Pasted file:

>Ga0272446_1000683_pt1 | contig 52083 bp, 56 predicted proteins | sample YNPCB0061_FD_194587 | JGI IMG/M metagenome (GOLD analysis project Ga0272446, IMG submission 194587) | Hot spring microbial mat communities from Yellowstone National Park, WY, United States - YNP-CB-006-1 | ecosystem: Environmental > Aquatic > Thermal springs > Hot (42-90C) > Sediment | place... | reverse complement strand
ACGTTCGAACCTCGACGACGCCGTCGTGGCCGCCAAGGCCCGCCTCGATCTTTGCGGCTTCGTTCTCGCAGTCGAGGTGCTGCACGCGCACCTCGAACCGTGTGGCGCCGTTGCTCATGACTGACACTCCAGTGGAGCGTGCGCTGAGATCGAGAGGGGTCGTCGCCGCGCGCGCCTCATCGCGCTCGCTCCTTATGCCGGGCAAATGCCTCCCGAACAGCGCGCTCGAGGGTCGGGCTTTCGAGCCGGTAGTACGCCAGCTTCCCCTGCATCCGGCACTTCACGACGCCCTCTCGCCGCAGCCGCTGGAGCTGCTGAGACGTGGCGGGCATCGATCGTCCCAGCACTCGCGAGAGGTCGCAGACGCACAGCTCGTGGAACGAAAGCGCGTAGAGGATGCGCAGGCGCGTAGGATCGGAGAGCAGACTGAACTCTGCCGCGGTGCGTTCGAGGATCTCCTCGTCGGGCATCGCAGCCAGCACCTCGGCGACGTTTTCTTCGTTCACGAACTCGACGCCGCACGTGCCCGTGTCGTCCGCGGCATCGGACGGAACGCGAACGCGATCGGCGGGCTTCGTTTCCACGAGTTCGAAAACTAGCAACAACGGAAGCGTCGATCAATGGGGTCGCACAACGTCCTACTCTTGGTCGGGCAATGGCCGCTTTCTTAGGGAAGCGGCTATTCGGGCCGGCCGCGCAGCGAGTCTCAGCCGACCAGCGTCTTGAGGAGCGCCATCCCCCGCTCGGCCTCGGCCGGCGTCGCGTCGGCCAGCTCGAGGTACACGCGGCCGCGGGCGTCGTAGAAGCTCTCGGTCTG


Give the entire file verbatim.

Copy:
>Ga0272446_1000683_pt1 | contig 52083 bp, 56 predicted proteins | sample YNPCB0061_FD_194587 | JGI IMG/M metagenome (GOLD analysis project Ga0272446, IMG submission 194587) | Hot spring microbial mat communities from Yellowstone National Park, WY, United States - YNP-CB-006-1 | ecosystem: Environmental > Aquatic > Thermal springs > Hot (42-90C) > Sediment | place... | reverse complement strand
ACGTTCGAACCTCGACGACGCCGTCGTGGCCGCCAAGGCCCGCCTCGATCTTTGCGGCTTCGTTCTCGCAGTCGAGGTGCTGCACGCGCACCTCGAACCGTGTGGCGCCGTTGCTCATGACTGACACTCCAGTGGAGCGTGCGCTGAGATCGAGAGGGGTCGTCGCCGCGCGCGCCTCATCGCGCTCGCTCCTTATGCCGGGCAAATGCCTCCCGAACAGCGCGCTCGAGGGTCGGGCTTTCGAGCCGGTAGTACGCCAGCTTCCCCTGCATCCGGCACTTCACGACGCCCTCTCGCCGCAGCCGCTGGAGCTGCTGAGACGTGGCGGGCATCGATCGTCCCAGCACTCGCGAGAGGTCGCAGACGCACAGCTCGTGGAACGAAAGCGCGTAGAGGATGCGCAGGCGCGTAGGATCGGAGAGCAGACTGAACTCTGCCGCGGTGCGTTCGAGGATCTCCTCGTCGGGCATCGCAGCCAGCACCTCGGCGACGTTTTCTTCGTTCACGAACTCGACGCCGCACGTGCCCGTGTCGTCCGCGGCATCGGACGGAACGCGAACGCGATCGGCGGGCTTCGTTTCCACGAGTTCGAAAACTAGCAACAACGGAAGCGTCGATCAATGGGGTCGCACAACGTCCTACTCTTGGTCGGGCAATGGCCGCTTTCTTAGGGAAGCGGCTATTCGGGCCGGCCGCGCAGCGAGTCTCAGCCGACCAGCGTCTTGAGGAGCGCCATCCCCCGCTCGGCCTCGGCCGGCGTCGCGTCGGCCAGCTCGAGGTACACGCGGCCGCGGGCGTCGTAGAAGCTCTCGGTCTG